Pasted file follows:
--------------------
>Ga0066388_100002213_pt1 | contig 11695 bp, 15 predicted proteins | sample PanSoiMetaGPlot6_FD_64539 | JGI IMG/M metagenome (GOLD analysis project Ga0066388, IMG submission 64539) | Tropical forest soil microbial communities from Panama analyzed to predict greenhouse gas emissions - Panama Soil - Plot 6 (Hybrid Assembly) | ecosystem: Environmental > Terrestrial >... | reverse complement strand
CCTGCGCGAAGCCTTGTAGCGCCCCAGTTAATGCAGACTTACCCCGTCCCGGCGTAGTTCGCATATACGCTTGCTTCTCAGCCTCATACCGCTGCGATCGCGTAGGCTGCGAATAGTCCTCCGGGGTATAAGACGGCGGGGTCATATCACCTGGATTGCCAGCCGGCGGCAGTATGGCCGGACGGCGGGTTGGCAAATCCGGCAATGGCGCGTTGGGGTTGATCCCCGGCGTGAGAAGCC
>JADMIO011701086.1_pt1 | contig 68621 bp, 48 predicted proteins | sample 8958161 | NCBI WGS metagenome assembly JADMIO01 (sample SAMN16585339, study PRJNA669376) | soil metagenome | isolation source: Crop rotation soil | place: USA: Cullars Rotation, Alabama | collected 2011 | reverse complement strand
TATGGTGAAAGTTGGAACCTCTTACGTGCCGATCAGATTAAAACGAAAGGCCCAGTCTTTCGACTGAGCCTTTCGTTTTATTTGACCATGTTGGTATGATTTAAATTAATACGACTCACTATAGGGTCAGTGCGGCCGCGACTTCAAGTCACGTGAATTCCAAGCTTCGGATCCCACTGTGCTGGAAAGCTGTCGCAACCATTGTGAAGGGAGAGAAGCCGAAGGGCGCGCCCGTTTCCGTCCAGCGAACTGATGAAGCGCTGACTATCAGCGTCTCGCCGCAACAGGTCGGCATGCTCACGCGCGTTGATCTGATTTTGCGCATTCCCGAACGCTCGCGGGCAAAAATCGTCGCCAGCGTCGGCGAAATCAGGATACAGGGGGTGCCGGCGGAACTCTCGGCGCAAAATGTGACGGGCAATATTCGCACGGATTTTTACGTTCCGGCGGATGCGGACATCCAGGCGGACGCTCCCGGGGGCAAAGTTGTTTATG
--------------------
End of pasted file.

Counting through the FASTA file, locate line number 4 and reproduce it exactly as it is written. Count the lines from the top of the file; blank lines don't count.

TATGGTGAAAGTTGGAACCTCTTACGTGCCGATCAGATTAAAACGAAAGGCCCAGTCTTTCGACTGAGCCTTTCGTTTTATTTGACCATGTTGGTATGATTTAAATTAATACGACTCACTATAGGGTCAGTGCGGCCGCGACTTCAAGTCACGTGAATTCCAAGCTTCGGATCCCACTGTGCTGGAAAGCTGTCGCAACCATTGTGAAGGGAGAGAAGCCGAAGGGCGCGCCCGTTTCCGTCCAGCGAACTGATGAAGCGCTGACTATCAGCGTCTCGCCGCAACAGGTCGGCATGCTCACGCGCGTTGATCTGATTTTGCGCATTCCCGAACGCTCGCGGGCAAAAATCGTCGCCAGCGTCGGCGAAATCAGGATACAGGGGGTGCCGGCGGAACTCTCGGCGCAAAATGTGACGGGCAATATTCGCACGGATTTTTACGTTCCGGCGGATGCGGACATCCAGGCGGACGCTCCCGGGGGCAAAGTTGTTTATG